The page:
Sparky Imeson crash & search

Discussion in 'Hangar Talk' started by Dave Krall CFII, Jun 4, 2007.

  1. Dave Krall CFII

    Dave Krall CFII En-Route

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  2. mikea

    mikea Touchdown! Greaser!

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    Wow! Judy was in touch with Sparky to join a CFIcast!

    If it can happen to him, there's little hope for the rest of us
     
  3. tonycondon

    tonycondon Gastons CRO (Chief Dinner Reservation Officer)

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    the fact that he knows what he's doing in the mountains likely played heavily into the fact that they are still alive. will be interesting to find out what the cause is.
     
  4. judypilot

    judypilot Line Up and Wait

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    The main point of this is they survived. I used to hang out with an old bush pilot in Alaska. That guy was flying long enough (and before planes became so reliable) that he had survived a number of crashes, and that's the operative word: survive. If you know what you're doing, it's amazing what you can walk away from.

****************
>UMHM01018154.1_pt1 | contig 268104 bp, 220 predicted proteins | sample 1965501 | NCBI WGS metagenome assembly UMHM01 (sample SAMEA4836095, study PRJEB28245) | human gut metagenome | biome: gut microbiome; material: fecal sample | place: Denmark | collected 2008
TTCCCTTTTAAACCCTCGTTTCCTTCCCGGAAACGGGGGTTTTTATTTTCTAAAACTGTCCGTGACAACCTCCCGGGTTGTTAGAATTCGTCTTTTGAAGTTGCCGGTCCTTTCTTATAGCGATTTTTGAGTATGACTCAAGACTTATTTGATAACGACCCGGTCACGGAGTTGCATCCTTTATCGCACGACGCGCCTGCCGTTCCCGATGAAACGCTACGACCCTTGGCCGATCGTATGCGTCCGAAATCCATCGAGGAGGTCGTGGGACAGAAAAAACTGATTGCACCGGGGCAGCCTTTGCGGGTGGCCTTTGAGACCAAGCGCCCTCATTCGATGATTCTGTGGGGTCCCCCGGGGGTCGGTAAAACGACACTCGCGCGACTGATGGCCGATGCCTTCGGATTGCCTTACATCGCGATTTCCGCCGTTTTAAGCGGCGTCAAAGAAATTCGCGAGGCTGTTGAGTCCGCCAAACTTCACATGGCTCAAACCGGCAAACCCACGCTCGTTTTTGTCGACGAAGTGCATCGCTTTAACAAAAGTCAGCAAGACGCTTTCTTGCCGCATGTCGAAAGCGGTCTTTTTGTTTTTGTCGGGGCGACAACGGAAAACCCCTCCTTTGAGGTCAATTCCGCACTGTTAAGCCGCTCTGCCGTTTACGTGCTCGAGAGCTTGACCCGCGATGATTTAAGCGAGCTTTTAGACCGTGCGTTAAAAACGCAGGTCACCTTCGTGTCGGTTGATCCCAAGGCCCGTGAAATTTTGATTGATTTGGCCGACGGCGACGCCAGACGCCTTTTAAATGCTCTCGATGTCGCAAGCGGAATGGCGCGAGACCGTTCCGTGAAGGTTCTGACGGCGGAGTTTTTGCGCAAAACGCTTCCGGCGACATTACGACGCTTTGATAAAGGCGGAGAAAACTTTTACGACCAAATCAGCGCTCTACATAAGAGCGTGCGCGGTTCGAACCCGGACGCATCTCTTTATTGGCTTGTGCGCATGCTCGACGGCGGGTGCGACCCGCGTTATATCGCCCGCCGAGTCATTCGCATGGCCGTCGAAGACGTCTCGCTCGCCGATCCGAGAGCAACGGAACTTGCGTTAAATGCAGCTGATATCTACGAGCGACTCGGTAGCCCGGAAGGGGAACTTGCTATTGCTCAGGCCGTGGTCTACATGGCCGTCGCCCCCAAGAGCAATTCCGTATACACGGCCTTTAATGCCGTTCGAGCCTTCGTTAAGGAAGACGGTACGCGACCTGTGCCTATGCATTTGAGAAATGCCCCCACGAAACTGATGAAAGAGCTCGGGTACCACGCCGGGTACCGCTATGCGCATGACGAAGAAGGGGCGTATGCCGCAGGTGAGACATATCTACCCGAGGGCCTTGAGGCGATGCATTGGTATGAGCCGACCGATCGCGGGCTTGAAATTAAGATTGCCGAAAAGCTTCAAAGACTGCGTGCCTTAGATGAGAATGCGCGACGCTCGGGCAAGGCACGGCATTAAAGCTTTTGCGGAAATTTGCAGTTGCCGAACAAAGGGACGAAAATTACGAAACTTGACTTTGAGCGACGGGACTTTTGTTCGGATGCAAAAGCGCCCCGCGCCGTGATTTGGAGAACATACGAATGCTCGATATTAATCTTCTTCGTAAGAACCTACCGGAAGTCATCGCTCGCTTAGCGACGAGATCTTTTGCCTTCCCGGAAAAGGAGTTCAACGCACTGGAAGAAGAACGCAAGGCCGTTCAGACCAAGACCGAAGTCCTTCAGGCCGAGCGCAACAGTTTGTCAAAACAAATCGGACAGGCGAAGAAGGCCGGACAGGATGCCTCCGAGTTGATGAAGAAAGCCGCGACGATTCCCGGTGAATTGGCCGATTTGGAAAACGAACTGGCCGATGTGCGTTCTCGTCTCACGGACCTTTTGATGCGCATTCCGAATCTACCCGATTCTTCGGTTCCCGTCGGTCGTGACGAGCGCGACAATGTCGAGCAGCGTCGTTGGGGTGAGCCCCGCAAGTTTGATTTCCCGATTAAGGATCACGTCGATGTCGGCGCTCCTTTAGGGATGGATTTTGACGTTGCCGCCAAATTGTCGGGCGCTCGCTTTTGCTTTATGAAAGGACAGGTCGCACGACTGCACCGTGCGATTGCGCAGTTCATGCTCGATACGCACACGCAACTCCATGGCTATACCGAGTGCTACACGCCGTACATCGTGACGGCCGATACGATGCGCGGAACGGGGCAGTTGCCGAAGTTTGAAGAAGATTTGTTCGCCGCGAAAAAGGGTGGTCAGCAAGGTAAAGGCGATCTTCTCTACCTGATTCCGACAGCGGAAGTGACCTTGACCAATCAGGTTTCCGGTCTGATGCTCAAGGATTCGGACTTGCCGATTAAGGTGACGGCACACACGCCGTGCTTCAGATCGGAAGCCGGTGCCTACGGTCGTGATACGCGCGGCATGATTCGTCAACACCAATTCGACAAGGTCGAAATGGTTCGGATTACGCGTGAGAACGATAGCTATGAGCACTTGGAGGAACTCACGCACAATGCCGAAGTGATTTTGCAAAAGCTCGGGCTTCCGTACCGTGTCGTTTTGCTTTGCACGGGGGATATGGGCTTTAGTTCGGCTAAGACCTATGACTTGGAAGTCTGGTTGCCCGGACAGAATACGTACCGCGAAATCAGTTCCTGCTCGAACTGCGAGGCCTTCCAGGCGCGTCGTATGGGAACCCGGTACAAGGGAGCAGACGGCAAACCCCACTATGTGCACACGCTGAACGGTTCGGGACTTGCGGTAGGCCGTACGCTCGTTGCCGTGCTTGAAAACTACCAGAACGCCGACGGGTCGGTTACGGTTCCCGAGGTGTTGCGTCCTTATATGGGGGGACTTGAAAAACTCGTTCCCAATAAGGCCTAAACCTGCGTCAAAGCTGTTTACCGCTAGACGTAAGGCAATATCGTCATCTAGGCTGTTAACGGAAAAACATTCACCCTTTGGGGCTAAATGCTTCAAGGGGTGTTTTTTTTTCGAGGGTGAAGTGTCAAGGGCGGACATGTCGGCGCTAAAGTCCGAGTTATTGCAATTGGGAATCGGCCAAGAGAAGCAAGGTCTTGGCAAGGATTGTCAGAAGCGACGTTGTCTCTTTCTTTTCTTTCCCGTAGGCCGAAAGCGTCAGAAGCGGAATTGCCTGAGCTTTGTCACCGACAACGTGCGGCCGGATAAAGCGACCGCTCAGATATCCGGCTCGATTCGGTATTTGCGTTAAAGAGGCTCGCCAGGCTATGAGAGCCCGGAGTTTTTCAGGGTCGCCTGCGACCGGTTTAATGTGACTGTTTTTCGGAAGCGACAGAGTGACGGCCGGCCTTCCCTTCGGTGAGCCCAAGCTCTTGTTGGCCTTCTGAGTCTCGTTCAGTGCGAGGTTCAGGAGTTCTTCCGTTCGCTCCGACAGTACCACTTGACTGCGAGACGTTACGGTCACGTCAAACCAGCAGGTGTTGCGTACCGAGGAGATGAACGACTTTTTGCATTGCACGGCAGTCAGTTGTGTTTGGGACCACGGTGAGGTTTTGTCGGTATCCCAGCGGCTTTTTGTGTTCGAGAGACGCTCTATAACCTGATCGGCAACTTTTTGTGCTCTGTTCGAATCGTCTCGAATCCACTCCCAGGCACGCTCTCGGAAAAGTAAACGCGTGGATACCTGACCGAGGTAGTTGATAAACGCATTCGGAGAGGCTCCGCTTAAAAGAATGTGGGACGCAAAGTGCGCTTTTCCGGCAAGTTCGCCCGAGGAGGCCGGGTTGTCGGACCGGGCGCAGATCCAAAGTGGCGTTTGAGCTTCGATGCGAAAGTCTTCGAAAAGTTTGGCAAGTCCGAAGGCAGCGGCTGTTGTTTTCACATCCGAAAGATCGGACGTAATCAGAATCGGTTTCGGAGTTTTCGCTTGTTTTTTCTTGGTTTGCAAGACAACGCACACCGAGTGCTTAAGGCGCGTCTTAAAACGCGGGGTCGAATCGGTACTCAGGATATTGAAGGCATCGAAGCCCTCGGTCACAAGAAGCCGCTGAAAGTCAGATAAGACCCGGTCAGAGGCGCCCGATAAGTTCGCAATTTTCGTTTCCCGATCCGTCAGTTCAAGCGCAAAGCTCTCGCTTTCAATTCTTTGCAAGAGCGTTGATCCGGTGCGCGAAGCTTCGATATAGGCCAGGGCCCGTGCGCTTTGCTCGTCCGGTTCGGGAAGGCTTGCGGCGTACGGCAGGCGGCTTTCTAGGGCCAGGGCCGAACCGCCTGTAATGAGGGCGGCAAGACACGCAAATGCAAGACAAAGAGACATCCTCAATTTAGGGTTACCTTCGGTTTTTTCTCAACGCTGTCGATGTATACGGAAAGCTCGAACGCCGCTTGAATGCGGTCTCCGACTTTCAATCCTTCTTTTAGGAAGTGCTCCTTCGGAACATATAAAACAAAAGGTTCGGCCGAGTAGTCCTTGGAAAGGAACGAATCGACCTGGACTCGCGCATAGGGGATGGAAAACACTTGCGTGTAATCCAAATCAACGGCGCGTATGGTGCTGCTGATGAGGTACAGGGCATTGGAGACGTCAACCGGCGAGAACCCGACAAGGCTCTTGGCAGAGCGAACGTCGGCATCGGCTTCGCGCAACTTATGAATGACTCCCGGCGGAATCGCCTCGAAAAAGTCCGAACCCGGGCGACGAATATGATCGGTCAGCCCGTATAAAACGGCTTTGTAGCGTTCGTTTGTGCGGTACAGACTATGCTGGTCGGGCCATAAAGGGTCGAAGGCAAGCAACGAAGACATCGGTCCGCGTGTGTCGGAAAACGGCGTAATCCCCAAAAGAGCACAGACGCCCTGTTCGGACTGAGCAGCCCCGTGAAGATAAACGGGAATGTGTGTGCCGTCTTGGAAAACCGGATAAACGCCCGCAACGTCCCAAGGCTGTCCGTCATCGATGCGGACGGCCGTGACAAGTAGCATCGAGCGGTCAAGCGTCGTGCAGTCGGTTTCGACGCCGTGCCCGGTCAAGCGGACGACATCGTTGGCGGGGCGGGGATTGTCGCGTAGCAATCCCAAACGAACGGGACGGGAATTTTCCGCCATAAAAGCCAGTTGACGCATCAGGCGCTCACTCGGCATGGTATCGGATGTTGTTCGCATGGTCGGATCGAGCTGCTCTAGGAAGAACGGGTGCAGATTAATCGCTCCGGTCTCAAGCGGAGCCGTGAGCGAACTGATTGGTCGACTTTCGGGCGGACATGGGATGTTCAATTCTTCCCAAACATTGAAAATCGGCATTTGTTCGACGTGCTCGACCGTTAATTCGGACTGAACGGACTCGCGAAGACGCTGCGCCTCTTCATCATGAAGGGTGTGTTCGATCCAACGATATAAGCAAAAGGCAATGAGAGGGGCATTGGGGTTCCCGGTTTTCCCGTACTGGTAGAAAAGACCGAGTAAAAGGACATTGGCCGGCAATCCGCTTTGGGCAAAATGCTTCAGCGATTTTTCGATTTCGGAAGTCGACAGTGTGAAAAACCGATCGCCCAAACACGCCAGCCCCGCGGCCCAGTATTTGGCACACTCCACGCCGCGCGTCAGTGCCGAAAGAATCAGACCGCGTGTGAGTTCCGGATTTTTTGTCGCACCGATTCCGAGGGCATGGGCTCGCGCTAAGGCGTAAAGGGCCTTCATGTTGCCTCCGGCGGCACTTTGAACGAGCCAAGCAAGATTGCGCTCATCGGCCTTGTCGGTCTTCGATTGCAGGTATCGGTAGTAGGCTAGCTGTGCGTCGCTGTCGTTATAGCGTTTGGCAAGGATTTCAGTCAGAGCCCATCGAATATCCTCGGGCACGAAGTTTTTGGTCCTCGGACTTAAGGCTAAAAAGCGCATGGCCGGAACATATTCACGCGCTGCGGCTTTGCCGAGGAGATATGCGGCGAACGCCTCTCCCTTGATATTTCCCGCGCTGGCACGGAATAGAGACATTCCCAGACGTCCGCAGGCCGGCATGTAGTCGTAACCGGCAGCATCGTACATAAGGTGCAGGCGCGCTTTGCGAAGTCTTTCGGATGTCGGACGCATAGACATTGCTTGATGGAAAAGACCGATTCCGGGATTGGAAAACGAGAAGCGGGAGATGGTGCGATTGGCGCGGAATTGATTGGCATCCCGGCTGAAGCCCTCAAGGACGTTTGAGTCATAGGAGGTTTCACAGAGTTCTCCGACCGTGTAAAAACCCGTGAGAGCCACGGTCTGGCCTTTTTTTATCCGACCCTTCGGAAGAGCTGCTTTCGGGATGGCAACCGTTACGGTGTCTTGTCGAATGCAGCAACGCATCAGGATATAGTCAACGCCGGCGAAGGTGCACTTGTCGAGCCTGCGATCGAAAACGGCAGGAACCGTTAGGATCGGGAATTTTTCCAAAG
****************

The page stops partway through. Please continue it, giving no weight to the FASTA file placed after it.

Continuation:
I will be very interested to hear all the details, but that's my take-away message. I'm particularly interested to learn why he walked away from the airplane. I'm sure he had a very good reason. If I find out more, I'll let you know.

    Judy
     
  5. gprellwitz

    gprellwitz Touchdown! Greaser!

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    Yeah, the fact that he left the plane is very surprising to me. It would up costing him 4 hours before rescue. I wonder if he left an indication of his direction of travel when he left the plane.

    Very glad he and the other pilot made it!
     
  6. judypilot

    judypilot Line Up and Wait

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    Well, if the news accounts are right, he was headed downstream, which is exactly what you should do. That's basic wilderness survival. It accomplishes several things: gets you to lower (warmer, usually, though not always), gives you a definite path, and has a much higher chance of taking you (eventually) to civilization. But unless you've got a PLB, in the case of a crash, it's better to stay with the airplane.